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Apply stroke to text in Gegl?

This isn't really a Gimp question, but I'm having trouble finding a better place to post it - please feel free to redirect me if appropriate.  I've been feeding xml files to the Gegl command line application to process photos - applying a crop, doing rotations, compositing, adding text, etc.  But now I've been asked to add dropshadows and strokes to the text.  Dropshadows were easy... but it looks like to apply a stroke, I'd need to somehow define a path around the text.  I've been all over the (somewhat sparse) documentation, but I can't find anything that even gives me a starting point on how to do that.  Does anyone here have any suggestions for doing this in an automated fashion?

On your text layer :
- (right mouse button) click on : Alpha to Selection
- the text is now selected (walking ants)
- in the gimp menu : Select / To Path
- now there is a path made
- in the gimp menu : Select / None
- right click in the 'Paths' dock on the constructed path 
- click on 'Stroke Path'
Thanks for responding, denzjos! I understand how to do it in Gimp, but I'm trying to see if there is a way to get the path using only the Gegl library Gimp relies. The intended application is for fully automated photo manipulation. Our plan is to generate xml files that can be processed using the Gegl command line application. I've been able to handle every request so far except adding a stroke to text. And as I said, my sticking point is that I can't see a way to obtain the path of the text node.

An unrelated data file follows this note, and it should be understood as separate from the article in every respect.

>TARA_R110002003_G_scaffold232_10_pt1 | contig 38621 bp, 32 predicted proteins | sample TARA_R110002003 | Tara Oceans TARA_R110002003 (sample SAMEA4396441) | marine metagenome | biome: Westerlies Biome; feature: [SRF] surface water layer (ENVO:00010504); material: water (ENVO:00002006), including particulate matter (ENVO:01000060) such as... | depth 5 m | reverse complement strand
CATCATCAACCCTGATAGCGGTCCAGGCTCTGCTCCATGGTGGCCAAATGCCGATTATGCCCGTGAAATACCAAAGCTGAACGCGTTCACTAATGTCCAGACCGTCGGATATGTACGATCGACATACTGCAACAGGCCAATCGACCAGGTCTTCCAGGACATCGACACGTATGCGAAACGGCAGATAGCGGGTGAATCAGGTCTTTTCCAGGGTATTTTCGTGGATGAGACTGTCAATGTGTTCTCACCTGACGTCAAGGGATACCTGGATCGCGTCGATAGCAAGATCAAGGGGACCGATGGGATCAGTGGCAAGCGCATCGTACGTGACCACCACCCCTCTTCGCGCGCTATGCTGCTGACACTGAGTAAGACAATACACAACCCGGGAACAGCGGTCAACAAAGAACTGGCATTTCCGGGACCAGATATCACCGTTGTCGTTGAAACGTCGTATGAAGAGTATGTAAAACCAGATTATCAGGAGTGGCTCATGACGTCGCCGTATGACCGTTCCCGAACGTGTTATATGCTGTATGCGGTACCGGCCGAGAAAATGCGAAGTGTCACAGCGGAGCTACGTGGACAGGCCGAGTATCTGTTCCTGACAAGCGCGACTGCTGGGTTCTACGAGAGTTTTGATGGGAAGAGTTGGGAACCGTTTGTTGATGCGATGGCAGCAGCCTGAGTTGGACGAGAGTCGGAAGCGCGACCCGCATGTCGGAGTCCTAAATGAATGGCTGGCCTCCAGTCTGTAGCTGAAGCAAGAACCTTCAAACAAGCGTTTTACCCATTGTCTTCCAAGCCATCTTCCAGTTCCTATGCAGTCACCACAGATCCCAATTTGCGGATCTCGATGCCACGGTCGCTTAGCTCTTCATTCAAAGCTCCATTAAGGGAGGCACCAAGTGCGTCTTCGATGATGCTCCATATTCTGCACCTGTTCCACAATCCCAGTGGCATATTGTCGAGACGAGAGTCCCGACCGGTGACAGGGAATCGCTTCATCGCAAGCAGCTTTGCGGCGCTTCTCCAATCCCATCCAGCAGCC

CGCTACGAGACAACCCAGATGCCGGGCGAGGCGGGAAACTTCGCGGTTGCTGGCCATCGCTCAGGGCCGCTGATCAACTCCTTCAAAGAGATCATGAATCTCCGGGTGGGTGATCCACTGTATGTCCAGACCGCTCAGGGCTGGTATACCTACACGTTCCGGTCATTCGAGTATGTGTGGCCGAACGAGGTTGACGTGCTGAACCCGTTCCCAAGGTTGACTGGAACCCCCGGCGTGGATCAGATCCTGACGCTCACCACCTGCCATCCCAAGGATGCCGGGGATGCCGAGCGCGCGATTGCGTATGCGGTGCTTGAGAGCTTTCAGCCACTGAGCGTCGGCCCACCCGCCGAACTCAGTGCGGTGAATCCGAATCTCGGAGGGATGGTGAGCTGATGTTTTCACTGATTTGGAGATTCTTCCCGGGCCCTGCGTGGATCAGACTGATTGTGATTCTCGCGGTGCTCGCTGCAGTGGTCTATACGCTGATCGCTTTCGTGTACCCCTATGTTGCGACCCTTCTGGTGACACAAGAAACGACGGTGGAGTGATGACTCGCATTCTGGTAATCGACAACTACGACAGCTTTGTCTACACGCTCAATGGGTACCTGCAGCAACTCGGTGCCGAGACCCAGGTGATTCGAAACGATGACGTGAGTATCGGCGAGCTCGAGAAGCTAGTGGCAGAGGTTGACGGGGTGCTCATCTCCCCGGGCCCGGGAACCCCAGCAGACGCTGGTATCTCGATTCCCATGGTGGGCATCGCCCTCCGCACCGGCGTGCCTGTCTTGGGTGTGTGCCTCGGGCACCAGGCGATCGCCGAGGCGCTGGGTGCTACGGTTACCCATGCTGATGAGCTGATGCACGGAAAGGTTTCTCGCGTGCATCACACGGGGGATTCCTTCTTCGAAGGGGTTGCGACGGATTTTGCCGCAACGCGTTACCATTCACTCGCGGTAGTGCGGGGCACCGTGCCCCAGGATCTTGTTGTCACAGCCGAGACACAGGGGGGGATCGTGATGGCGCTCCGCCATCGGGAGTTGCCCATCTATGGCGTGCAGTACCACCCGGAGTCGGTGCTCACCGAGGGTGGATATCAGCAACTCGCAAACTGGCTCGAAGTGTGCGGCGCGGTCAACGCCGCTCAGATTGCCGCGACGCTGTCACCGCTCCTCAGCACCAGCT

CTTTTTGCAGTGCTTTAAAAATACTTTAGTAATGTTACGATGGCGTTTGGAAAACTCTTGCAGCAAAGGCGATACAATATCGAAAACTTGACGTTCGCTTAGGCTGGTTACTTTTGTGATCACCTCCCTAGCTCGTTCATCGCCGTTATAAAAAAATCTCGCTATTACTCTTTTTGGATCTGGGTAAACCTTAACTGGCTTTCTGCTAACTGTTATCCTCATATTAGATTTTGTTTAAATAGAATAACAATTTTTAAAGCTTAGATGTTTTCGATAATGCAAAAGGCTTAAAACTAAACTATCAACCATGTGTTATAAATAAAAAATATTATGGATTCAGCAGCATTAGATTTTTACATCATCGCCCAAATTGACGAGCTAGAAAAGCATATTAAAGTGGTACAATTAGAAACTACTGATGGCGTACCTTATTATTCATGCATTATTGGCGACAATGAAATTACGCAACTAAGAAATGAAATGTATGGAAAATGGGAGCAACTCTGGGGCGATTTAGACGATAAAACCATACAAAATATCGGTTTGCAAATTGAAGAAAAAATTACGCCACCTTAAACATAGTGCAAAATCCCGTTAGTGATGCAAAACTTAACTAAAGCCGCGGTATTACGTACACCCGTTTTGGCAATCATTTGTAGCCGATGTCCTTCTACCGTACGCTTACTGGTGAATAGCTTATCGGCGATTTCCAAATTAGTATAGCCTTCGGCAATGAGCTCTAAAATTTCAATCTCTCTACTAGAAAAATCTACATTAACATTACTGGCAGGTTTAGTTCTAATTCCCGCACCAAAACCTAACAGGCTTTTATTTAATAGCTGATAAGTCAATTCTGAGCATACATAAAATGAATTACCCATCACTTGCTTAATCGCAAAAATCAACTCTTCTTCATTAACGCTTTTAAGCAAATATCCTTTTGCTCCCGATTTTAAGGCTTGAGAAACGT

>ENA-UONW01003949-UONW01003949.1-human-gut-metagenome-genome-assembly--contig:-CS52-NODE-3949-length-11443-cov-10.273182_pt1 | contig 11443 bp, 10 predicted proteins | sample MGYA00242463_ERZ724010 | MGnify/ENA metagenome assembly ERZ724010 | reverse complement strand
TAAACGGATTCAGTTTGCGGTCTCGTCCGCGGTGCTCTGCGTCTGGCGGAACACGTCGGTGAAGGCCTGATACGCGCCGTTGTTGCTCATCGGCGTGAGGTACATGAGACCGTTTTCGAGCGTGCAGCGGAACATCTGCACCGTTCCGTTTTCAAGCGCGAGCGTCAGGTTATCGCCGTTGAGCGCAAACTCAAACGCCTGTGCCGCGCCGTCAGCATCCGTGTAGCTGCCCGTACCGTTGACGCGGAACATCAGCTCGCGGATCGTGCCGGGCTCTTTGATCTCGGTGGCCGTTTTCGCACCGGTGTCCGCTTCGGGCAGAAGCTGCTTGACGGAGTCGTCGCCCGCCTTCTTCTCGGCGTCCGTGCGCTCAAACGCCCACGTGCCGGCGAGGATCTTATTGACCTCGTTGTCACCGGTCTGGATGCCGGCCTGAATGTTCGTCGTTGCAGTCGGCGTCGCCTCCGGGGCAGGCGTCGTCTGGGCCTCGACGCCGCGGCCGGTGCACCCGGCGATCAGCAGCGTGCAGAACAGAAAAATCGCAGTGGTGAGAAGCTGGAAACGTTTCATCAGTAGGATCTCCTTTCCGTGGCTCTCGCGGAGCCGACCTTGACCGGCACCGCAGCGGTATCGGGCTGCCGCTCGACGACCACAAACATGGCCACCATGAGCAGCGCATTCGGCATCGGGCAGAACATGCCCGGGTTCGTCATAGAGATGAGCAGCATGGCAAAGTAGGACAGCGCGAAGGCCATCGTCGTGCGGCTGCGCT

OK - just to wrap this up, I ended up writing my own operation in Gegl. Basically, I just copied the existing "text.c" operation to a new "textstroke.c" file, added "stoke_width" and "stroke_color" parameters, and used pango_cairo_layout_path() to get the text path. Once I had that, I just used cairo_stroke() to draw it.

All in all, it was pretty straightforward. Documentation on Gegl is sparse, but the operations are very readable. Getting my head around the pango (text layout) and cairo (2D vector drawing) libraries were the hardest part. I imagine doing anything serious would take more effort, but I was impressed at how easy the Gegl library was to modify.

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